Experts recommend initial IV dose of 2.5–5 mg over 2 minutes; may repeat after 10 minutes, up to a total of 3 doses.

Usual oral maintenance dosage for ongoing treatment is 200 mg twice daily (as metoprolol tartrate) or 400 mg once daily (as metoprolol succinate).

Heart Failure
Oral

Initially, 25 mg (extended-release tablets) once daily in adults with NYHA class II heart failure. In patients with more severe heart failure, use an initial dosage of 12.5 mg (extended-release tablets) once daily. Double the dosage every 2 weeks to a dosage of 200 mg or until highest tolerated dosage is reached.

Some experts recommend initiation of therapy with 12.5–25 mg (extended-release tablets) once daily. If tolerated, gradually titrate dosage upward (maximum dosage 200 mg once daily).

If deterioration occurs during titration, increase dosage of concurrent diuretic and decrease dosage of metoprolol or temporarily discontinue metoprolol. Do not continue dosage titration until symptoms of worsening heart failure have stabilized. Initial difficulty in dosage titration should not preclude subsequent attempts to successfully titrate the dosage.

Reduce dosage in patients with heart failure who experience symptomatic bradycardia (e.g., dizziness) or 2nd or 3rd degree heart block.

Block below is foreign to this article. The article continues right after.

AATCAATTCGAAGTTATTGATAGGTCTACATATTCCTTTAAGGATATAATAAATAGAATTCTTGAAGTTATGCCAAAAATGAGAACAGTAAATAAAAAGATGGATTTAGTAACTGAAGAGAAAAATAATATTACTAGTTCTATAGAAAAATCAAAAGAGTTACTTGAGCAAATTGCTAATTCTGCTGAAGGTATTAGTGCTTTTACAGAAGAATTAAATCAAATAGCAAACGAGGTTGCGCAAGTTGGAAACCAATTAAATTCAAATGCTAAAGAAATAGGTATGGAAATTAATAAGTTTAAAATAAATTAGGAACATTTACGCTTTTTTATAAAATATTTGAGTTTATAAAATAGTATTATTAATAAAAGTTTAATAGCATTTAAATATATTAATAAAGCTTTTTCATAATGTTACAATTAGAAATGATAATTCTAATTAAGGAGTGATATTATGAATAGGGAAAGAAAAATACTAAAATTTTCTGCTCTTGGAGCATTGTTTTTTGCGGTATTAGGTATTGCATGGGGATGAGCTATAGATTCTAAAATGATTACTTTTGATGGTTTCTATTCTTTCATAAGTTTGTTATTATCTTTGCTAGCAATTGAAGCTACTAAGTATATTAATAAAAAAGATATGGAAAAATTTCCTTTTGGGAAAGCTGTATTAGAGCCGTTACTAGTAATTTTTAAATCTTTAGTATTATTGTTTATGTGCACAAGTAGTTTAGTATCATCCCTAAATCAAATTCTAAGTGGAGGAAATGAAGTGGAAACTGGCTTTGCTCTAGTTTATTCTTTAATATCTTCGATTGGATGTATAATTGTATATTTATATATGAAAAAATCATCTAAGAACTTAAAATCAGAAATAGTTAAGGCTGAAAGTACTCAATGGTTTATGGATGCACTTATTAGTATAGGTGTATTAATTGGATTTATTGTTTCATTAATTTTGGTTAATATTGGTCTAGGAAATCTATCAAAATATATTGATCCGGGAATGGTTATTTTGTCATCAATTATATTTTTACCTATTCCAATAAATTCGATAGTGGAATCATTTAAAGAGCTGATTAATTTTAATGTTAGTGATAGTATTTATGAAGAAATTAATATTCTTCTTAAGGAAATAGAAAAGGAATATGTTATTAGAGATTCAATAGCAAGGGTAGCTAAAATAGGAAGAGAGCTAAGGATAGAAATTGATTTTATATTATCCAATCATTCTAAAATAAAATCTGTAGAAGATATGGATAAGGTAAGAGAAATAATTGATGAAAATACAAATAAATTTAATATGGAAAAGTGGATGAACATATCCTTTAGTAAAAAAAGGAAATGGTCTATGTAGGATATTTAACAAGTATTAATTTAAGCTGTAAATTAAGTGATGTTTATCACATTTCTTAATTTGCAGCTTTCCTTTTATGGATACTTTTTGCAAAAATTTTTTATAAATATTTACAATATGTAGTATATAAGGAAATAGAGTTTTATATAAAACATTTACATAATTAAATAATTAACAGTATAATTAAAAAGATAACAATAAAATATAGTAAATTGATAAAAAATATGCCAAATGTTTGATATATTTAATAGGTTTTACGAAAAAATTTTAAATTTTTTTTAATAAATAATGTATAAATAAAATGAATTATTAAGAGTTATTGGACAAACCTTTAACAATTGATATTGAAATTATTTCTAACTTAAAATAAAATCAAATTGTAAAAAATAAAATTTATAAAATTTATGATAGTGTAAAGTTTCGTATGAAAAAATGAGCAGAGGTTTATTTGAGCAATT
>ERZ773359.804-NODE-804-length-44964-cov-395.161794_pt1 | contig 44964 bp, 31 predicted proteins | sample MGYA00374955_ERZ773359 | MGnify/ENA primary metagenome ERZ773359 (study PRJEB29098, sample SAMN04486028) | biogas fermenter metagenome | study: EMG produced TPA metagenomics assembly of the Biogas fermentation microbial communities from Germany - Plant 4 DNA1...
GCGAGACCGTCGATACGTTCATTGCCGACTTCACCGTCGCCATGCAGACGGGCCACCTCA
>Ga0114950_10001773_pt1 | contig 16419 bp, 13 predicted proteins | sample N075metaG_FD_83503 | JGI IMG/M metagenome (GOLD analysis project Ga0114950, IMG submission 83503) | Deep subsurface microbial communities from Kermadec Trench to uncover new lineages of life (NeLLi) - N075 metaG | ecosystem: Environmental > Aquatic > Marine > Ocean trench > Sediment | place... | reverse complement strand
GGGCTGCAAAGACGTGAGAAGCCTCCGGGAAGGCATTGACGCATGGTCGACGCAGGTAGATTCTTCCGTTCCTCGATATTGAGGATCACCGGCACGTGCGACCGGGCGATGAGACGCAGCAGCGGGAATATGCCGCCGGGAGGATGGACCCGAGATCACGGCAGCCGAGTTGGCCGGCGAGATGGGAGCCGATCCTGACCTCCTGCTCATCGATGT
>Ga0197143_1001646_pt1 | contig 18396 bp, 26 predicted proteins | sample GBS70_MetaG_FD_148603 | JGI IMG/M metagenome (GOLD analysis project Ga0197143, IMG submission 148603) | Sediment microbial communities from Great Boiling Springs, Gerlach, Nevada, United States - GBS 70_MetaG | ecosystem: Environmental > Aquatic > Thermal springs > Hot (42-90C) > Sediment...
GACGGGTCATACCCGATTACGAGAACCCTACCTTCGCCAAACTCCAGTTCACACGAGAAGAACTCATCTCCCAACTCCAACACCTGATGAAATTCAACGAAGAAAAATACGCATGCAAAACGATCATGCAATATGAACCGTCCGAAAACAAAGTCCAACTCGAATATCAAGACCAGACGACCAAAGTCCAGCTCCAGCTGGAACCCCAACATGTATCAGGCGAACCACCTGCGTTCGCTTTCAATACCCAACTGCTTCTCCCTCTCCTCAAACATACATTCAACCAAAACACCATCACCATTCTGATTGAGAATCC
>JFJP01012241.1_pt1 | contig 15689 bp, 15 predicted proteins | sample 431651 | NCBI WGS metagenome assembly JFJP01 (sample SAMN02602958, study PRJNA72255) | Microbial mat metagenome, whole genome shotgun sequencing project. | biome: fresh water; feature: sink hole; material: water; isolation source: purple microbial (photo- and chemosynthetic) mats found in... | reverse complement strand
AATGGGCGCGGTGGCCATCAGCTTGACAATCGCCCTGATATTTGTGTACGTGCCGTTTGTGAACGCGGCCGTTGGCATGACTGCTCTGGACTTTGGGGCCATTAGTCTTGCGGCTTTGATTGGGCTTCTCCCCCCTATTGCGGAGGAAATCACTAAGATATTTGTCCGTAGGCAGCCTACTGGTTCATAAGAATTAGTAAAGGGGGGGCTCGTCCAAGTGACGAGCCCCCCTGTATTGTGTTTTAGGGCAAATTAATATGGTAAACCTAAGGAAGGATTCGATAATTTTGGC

Vascular Headache
Migraine†
Oral

Dosages of 50–300 mg daily have been used in clinical studies; usual effective dosage was 200 mg daily.

Prescribing Limits

Pediatric Patients

Hypertension
Oral

Immediate-release metoprolol tartrate: Maximum 6 mg/kg (up to 200 mg) daily.

Extended-release metoprolol succinate: Safety and efficacy of dosages >2 mg/kg (or >200 mg) once daily not established.

Adults

Hypertension
Oral

Dosages >400 mg (extended-release tablets) and 450 mg (conventional tablets) daily have not been studied.

Chronic Stable Angina
Oral

Dosages >400 mg daily have not been studied.

Acute MI
IV

Maximum 15 mg over 6–15 minutes.

Heart Failure
Oral

Up to 200 mg daily.

Special Populations

Hepatic Impairment

Elimination occurs mainly in the liver; dosage reductions may be necessary.

Renal Impairment

Dosage adjustments are not required.

Geriatric Patients

Cautious dosage selection recommended; initiate therapy at the lower end of the dosage range.

Cautions for Metoprolol

Contraindications

  • Patients with sinus bradycardia, heart block greater than 1st degree, cardiogenic shock, overt or decompensated heart failure, or sick sinus syndrome (unless a permanent pacemaker is in place).

  • Patients with acute MI who have a heart rate <45–60 bpm, heart block greater than 1st degree, systolic BP <100 mm Hg, or moderate to severe heart failure.

Warnings/Precautions

Warnings

Abrupt Withdrawal of Therapy